In 1587 Duke Guglielmo
Gonzaga of Mantua died, and was succeeded
by his son Vincenzo I. This resulted
in a drastic change of the cultural
climate at the court. Whereas Guglielmo
had a rather conservative taste, Vincenzo
was open to the modern trends in music.
Vincenzo was in close contact with the
courts of Florence and Ferrara, in particular
since his sister married to Duke Alfonso
II d'Este of Ferrara and he married
Leonor' de Medici from Florence in 1584.
In around 1590 Monteverdi
arrived in Mantua, where he started
to be active as a madrigal singer. In
1592 he published his Third Book of
Madrigals, which shows the traces of
the new climate at the Mantuan court.
One of these is the use of texts by
Tasso and Guarini, the two famous poets
with whom Vincenzo became friends in
Ferrara. The second is that in some
madrigals there are extensive passages
for the three top voices, perhaps a
reference to the famous 'Concerto delle
Damme' which was active at the Ferrarese
court, and which Vincenzo greatly admired
and wished to copy at his own court.
In a number of madrigals
of the third book Monteverdi points
in the direction of the 'seconda prattica',
in particular in the two cycles 'Vattene
our, crudel' and 'Vivrò fra i
miei tormenti' which contain a number
of strongly declamatory passages. This
forward-looking character of the third
book could explain its popularity: thirty
years after its first appearance it
was still reprinted, which is remarkable
in a time of fast-changing tastes.
The book opens with
a rather moderate madrigal, which is
considered a tribute to the man the
book was dedicated to: Vincenzo I. The
reason for this is obvious: Giaches
de Wert, 'maestro di cappella' at the
ducal chapel of Santa Barbara was regularly
ill, and Monteverdi was hoping to succeed
Some madrigals are
very virtuosic, in particular those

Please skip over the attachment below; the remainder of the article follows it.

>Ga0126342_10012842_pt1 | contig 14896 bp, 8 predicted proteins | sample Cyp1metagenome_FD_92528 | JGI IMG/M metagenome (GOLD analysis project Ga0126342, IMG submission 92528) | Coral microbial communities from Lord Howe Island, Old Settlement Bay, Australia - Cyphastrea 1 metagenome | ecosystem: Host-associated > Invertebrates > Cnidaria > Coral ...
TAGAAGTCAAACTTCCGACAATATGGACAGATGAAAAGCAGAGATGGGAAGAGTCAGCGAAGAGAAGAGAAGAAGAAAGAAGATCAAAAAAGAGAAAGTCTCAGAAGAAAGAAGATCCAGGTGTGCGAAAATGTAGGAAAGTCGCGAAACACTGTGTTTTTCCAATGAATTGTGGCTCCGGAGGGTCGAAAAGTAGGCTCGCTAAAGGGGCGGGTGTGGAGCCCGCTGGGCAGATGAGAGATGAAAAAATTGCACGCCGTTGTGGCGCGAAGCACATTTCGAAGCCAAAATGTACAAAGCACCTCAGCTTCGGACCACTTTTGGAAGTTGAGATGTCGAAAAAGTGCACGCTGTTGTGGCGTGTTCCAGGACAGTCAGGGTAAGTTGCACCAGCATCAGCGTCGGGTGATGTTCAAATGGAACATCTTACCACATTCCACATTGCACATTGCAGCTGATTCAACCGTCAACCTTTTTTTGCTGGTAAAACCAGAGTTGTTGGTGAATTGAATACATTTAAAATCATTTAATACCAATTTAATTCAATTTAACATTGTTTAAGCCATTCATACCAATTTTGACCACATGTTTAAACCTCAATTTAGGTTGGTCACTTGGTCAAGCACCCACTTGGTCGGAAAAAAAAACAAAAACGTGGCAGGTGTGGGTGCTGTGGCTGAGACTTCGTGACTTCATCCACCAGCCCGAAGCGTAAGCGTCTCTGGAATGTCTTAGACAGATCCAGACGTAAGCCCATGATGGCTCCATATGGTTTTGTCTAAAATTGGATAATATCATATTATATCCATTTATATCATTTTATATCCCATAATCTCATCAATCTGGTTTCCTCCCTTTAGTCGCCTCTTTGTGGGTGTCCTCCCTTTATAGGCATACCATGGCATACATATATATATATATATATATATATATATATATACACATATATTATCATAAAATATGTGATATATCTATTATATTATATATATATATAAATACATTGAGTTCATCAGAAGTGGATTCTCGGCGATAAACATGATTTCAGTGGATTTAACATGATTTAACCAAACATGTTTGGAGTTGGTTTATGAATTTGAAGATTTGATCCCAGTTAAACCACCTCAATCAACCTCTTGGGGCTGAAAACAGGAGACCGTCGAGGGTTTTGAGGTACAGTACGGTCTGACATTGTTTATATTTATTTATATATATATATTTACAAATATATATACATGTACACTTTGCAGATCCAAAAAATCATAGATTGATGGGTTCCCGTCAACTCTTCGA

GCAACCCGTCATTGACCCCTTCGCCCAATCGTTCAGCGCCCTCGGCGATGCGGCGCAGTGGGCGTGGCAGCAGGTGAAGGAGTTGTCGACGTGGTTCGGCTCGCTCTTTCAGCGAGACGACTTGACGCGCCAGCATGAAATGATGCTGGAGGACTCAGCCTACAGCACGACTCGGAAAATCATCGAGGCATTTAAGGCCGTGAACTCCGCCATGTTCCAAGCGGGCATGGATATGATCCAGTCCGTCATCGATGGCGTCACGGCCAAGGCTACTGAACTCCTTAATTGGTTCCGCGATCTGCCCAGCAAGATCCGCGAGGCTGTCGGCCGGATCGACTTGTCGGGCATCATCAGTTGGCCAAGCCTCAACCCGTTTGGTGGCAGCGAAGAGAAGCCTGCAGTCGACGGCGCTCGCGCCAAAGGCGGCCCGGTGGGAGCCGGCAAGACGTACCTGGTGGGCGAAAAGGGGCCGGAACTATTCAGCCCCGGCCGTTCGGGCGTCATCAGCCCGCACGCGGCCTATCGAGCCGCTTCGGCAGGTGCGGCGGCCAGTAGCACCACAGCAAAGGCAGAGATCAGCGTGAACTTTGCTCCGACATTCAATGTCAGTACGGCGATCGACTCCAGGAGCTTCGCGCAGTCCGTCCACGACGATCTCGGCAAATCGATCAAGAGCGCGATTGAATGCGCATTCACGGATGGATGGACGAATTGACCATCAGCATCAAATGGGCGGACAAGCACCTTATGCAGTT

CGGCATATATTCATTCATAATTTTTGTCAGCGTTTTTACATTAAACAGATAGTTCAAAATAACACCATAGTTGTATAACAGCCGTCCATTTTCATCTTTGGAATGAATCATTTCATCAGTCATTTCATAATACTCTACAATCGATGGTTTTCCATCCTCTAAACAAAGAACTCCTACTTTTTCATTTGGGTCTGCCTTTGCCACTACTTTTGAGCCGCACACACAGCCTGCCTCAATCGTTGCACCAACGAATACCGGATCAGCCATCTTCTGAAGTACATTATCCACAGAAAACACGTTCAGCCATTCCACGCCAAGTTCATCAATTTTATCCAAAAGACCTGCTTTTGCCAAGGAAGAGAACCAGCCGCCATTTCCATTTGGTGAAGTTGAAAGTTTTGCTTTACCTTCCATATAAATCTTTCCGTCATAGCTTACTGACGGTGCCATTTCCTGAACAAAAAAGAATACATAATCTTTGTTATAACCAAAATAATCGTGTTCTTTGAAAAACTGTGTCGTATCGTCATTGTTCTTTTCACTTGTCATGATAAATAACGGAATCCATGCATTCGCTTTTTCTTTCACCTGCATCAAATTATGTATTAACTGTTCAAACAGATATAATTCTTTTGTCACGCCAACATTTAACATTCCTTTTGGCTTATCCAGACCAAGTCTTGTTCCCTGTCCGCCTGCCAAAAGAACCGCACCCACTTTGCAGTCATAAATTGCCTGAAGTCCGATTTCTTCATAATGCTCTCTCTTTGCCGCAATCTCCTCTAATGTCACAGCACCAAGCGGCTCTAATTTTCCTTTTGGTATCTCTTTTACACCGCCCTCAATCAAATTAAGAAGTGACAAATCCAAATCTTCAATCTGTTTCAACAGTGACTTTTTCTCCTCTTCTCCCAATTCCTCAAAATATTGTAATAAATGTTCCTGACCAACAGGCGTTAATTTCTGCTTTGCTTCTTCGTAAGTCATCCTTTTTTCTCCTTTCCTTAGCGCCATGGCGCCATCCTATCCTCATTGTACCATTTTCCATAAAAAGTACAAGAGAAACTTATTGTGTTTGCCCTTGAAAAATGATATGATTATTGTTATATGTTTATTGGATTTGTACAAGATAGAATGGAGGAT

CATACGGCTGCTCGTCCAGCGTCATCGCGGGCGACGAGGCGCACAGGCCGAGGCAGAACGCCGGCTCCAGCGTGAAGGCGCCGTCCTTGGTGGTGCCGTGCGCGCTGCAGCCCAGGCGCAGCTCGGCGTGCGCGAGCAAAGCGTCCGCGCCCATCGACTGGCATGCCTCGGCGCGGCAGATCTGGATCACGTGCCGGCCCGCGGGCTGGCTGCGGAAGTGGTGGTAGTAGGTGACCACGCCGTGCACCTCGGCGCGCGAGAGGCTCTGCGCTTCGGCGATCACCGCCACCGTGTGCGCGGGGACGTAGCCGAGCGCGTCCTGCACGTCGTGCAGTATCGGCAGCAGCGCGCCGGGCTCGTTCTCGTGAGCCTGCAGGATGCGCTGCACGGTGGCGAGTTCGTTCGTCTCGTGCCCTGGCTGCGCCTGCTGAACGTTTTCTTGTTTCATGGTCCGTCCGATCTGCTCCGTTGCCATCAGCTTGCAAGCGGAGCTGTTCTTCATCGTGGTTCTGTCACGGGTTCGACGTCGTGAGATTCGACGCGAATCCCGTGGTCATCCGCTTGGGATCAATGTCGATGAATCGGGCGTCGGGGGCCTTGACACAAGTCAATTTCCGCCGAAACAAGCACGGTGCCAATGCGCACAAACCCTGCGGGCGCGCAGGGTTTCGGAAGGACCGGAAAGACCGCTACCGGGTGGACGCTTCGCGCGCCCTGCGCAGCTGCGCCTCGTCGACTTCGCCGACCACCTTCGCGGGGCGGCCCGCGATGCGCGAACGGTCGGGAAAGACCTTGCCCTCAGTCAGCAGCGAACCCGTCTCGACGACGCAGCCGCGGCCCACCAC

which contain passages for the three
upper voices. There is a lot of madrigalism
and chromaticism and dissonances are
used to illustrate parts of the text
as well as shifts in tempo.
The performance by
the ensemble Delitiae Musicae does full
justice to the imaginative settings
by Monteverdi. Last year I became acquainted
with this group's interpretations of
Monteverdi's madrigals, and I was enthralled
by the recording of the second book.
I can be just as enthusiastic about
the present disc: the change in the
top of the ensemble since then - the
alto Paolo Costa has been replaced by
Fabian Schofrin - hasn't changed the
fine sound of the ensemble as a whole.
In the booklet Marco Longhini quotes
additional support for his decision
to use only male voices for his recordings.
Another feature which
sets this performance apart from most
others is the use of instruments. Whereas
in the second book the ensemble included
a 'basso di viola', two lutes and a
harpsichord, here only a theorbo and
a harpsichord are used in some of the
madrigals. They provide a 'basso seguente'
accompaniment. The original publication
didn't contain a 'basso continuo' part;
this was only added in the publication
of the third book by Phalèse
in Antwerp in 1615.
As far as I am concerned,
the recordings of Monteverdi's madrigals
by Delitiae Musicae belong to the best
available. Hopefully the ensemble will
be able to record the remaining books
in due course.
Johan van Veen
see also review
by Gary Higginson